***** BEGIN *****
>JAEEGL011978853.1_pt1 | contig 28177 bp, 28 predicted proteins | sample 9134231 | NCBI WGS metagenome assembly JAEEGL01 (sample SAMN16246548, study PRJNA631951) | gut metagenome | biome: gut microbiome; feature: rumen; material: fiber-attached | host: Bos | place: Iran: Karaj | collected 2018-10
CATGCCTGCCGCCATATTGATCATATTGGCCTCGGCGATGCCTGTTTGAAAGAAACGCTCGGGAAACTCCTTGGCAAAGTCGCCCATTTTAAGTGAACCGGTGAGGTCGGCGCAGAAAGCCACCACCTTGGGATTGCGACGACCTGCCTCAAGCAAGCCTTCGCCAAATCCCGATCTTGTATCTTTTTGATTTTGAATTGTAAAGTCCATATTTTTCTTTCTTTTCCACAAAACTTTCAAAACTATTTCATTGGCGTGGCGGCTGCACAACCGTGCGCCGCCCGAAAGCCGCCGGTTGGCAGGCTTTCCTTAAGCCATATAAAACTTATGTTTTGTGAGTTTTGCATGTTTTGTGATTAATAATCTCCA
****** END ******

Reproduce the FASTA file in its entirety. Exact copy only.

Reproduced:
>JAEEGL011978853.1_pt1 | contig 28177 bp, 28 predicted proteins | sample 9134231 | NCBI WGS metagenome assembly JAEEGL01 (sample SAMN16246548, study PRJNA631951) | gut metagenome | biome: gut microbiome; feature: rumen; material: fiber-attached | host: Bos | place: Iran: Karaj | collected 2018-10
CATGCCTGCCGCCATATTGATCATATTGGCCTCGGCGATGCCTGTTTGAAAGAAACGCTCGGGAAACTCCTTGGCAAAGTCGCCCATTTTAAGTGAACCGGTGAGGTCGGCGCAGAAAGCCACCACCTTGGGATTGCGACGACCTGCCTCAAGCAAGCCTTCGCCAAATCCCGATCTTGTATCTTTTTGATTTTGAATTGTAAAGTCCATATTTTTCTTTCTTTTCCACAAAACTTTCAAAACTATTTCATTGGCGTGGCGGCTGCACAACCGTGCGCCGCCCGAAAGCCGCCGGTTGGCAGGCTTTCCTTAAGCCATATAAAACTTATGTTTTGTGAGTTTTGCATGTTTTGTGATTAATAATCTCCA